Performs analysis of deviance for one or more fitted point process models.
## S3 method for class 'ppm' anova(object, ..., test=NULL, adjust=TRUE, warn=TRUE, fine=FALSE)
A fitted point process model
(object of class
Optional. Additional objects of class
Character string, partially matching one of
Logical value indicating whether to correct the pseudolikelihood ratio when some of the models are not Poisson processes.
Logical value indicating whether to issue warnings if problems arise.
Logical value, passed to
This is a method for
fitted point process models (objects of class
usually generated by the model-fitting function
If the fitted models are all Poisson point processes,
then by default, this function performs an Analysis of Deviance of
the fitted models. The output shows the deviance differences
(i.e. 2 times log likelihood ratio),
the difference in degrees of freedom, and (if
the two-sided p-values for the chi-squared tests. Their interpretation
is very similar to that in
the score test (Rao, 1948) is performed instead.
If some of the fitted models are not Poisson point processes,
the ‘deviance’ differences in this table are
'pseudo-deviances' equal to 2 times the differences
in the maximised values of the log pseudolikelihood (see
ppm). It is not valid to compare these
values to the chi-squared distribution. In this case,
adjust=TRUE (the default), the
pseudo-deviances will be adjusted using the method of Pace et al
(2011) and Baddeley et al (2015) so that the chi-squared test is valid.
It is strongly advisable to perform this adjustment.
An object of class
There may be an error message that the models are not “nested”.
For an Analysis of Deviance the models must be nested, i.e. one model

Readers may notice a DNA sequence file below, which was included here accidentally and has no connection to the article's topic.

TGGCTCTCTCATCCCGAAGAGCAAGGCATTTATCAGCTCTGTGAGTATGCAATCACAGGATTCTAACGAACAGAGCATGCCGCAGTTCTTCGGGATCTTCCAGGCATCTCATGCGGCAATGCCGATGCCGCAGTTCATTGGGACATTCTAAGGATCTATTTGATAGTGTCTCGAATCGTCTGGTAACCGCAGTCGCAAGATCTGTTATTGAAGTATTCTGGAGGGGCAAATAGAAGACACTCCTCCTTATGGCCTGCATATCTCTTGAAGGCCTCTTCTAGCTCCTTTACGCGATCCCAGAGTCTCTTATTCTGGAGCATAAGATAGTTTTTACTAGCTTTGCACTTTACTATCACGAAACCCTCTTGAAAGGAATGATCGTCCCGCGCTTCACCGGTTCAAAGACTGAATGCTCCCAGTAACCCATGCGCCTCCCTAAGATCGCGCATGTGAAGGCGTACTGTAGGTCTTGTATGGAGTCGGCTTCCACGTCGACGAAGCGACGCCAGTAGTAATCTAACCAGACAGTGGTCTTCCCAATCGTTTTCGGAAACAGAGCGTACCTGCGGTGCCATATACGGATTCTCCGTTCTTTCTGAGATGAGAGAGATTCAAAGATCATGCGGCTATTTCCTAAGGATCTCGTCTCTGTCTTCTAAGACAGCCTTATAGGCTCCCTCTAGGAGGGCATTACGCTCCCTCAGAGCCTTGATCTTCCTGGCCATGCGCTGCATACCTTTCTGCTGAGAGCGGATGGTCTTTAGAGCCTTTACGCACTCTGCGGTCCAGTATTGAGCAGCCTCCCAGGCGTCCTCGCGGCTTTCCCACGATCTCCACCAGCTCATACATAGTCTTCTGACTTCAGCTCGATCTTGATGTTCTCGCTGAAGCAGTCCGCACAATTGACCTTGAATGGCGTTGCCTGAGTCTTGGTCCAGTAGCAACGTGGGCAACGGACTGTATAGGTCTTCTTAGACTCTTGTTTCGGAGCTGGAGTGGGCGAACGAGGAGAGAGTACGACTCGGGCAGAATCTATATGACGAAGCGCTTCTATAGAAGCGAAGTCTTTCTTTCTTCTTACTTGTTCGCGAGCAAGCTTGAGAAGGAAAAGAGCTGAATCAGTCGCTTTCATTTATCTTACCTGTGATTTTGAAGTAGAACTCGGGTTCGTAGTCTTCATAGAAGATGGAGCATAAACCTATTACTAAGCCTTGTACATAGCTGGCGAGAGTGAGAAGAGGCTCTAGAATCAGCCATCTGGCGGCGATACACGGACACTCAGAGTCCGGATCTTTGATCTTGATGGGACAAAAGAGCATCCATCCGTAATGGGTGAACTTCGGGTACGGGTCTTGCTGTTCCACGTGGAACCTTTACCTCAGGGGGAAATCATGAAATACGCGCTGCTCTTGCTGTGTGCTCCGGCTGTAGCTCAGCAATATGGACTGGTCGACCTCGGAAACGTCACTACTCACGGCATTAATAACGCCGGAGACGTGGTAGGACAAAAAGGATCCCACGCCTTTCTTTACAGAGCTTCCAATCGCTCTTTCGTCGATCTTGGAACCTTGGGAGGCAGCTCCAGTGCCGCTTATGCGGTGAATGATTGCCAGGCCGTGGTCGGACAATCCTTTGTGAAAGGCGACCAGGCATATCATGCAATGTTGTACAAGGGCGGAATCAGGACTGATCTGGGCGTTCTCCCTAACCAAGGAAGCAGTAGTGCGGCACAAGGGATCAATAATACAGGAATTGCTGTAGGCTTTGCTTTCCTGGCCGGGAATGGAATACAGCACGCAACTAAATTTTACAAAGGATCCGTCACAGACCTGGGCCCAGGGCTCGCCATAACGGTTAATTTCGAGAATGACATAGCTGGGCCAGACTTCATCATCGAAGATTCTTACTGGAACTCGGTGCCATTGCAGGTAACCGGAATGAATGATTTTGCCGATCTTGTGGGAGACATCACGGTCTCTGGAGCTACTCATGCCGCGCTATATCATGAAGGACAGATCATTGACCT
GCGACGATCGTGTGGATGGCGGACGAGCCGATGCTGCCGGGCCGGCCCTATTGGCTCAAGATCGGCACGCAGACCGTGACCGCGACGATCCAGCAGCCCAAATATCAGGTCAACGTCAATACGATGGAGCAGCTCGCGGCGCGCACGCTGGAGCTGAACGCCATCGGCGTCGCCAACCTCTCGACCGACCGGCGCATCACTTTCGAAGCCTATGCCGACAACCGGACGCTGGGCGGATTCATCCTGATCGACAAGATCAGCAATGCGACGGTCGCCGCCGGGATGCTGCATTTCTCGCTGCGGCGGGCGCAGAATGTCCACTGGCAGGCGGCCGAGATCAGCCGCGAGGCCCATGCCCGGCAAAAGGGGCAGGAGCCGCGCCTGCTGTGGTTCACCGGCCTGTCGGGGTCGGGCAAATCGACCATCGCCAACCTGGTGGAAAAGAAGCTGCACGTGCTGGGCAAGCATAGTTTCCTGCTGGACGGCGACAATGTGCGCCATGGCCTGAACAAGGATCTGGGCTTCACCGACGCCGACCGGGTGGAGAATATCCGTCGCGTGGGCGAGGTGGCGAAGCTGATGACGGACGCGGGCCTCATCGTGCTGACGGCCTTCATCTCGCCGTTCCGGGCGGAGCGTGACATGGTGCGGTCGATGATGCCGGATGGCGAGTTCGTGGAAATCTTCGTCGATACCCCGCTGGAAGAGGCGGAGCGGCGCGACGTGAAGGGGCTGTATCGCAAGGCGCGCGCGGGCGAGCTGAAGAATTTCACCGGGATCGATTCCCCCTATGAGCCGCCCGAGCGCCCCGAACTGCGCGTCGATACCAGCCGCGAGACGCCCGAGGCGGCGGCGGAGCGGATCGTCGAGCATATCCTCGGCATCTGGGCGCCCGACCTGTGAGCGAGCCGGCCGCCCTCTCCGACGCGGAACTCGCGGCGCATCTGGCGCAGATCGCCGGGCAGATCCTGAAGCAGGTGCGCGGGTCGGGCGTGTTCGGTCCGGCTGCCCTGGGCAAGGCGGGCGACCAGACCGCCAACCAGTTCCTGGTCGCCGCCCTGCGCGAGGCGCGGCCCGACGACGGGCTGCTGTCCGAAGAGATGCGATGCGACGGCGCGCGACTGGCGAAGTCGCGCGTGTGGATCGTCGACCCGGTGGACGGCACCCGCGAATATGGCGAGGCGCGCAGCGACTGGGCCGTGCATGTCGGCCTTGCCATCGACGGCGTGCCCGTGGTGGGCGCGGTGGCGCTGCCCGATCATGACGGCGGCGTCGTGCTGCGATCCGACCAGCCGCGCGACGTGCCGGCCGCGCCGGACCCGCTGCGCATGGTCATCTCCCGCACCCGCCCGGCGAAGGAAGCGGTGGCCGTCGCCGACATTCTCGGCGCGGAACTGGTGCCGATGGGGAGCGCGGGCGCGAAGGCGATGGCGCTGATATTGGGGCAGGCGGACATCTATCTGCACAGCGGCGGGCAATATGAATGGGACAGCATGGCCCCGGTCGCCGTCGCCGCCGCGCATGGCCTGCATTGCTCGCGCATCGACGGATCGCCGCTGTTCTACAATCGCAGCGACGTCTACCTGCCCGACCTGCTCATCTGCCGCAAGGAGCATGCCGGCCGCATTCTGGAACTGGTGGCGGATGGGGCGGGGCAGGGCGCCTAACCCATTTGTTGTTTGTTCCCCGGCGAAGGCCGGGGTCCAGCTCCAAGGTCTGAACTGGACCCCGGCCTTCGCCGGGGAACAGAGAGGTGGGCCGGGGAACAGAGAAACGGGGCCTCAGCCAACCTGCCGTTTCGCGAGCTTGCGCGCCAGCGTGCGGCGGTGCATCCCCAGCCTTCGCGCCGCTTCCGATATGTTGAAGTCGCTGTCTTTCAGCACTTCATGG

must be a special case of the other. For example the point process
model with formula
~x is a special case of the model with
~x+y, so these models are nested. However
the two point process
models with formulae
~y are not nested.
If you get this error message and you believe that the models should be nested, the problem may be the inability of R to recognise that the two formulae are nested. Try modifying the formulae to make their relationship more obvious.
There may be an error message from
“models were not all fitted to the same size of dataset”.
This implies that the models were fitted using different
quadrature schemes (see
with different edge corrections or different values of the
border edge correction distance
To ensure that models are comparable, check the following:
the models must all have been fitted to the same point pattern dataset, in the same window.
all models must have been fitted by the same
fitting method as specified by the argument
If some of the models depend on covariates, then
they should all have been fitted using the same list of
covariates, and using
allcovar=TRUE to ensure that the
same quadrature scheme is used.
all models must have been fitted using the same edge
correction as specified by the arguments
rbord. If you did not specify the value of
rbord, then it may have
taken a different value for different models. The default value of
rbord is equal to zero for a Poisson model,
and otherwise equals the reach (interaction distance) of the
interaction term (see
To ensure that the models are comparable, set
equal the maximum reach of the interactions that you
An error message that reports
system is computationally singular indicates that the
determinant of the Fisher information matrix of one of the models
was either too large or too small for reliable numerical calculation.
vcov.ppm for suggestions on how to handle this.
Baddeley, A., Turner, R. and Rubak, E. (2015) Adjusted composite likelihood ratio test for Gibbs point processes. Journal of Statistical Computation and Simulation 86 (5) 922–941. DOI: 10.1080/00949655.2015.1044530.
Pace, L., Salvan, A. and Sartori, N. (2011) Adjusting composite likelihood ratio statistics. Statistica Sinica 21, 129–148.
Rao, C.R. (1948) Large sample tests of statistical hypotheses concerning several parameters with applications to problems of estimation. Proceedings of the Cambridge Philosophical Society 44, 50–57.
mod0 <- ppm(swedishpines ~1) modx <- ppm(swedishpines ~x) # Likelihood ratio test anova(mod0, modx, test="Chi") # Score test anova(mod0, modx, test="Rao") # Single argument modxy <- ppm(swedishpines ~x + y) anova(modxy, test="Chi") # Adjusted composite likelihood ratio test modP <- ppm(swedishpines ~1, rbord=9) modS <- ppm(swedishpines ~1, Strauss(9)) anova(modP, modS, test="Chi")
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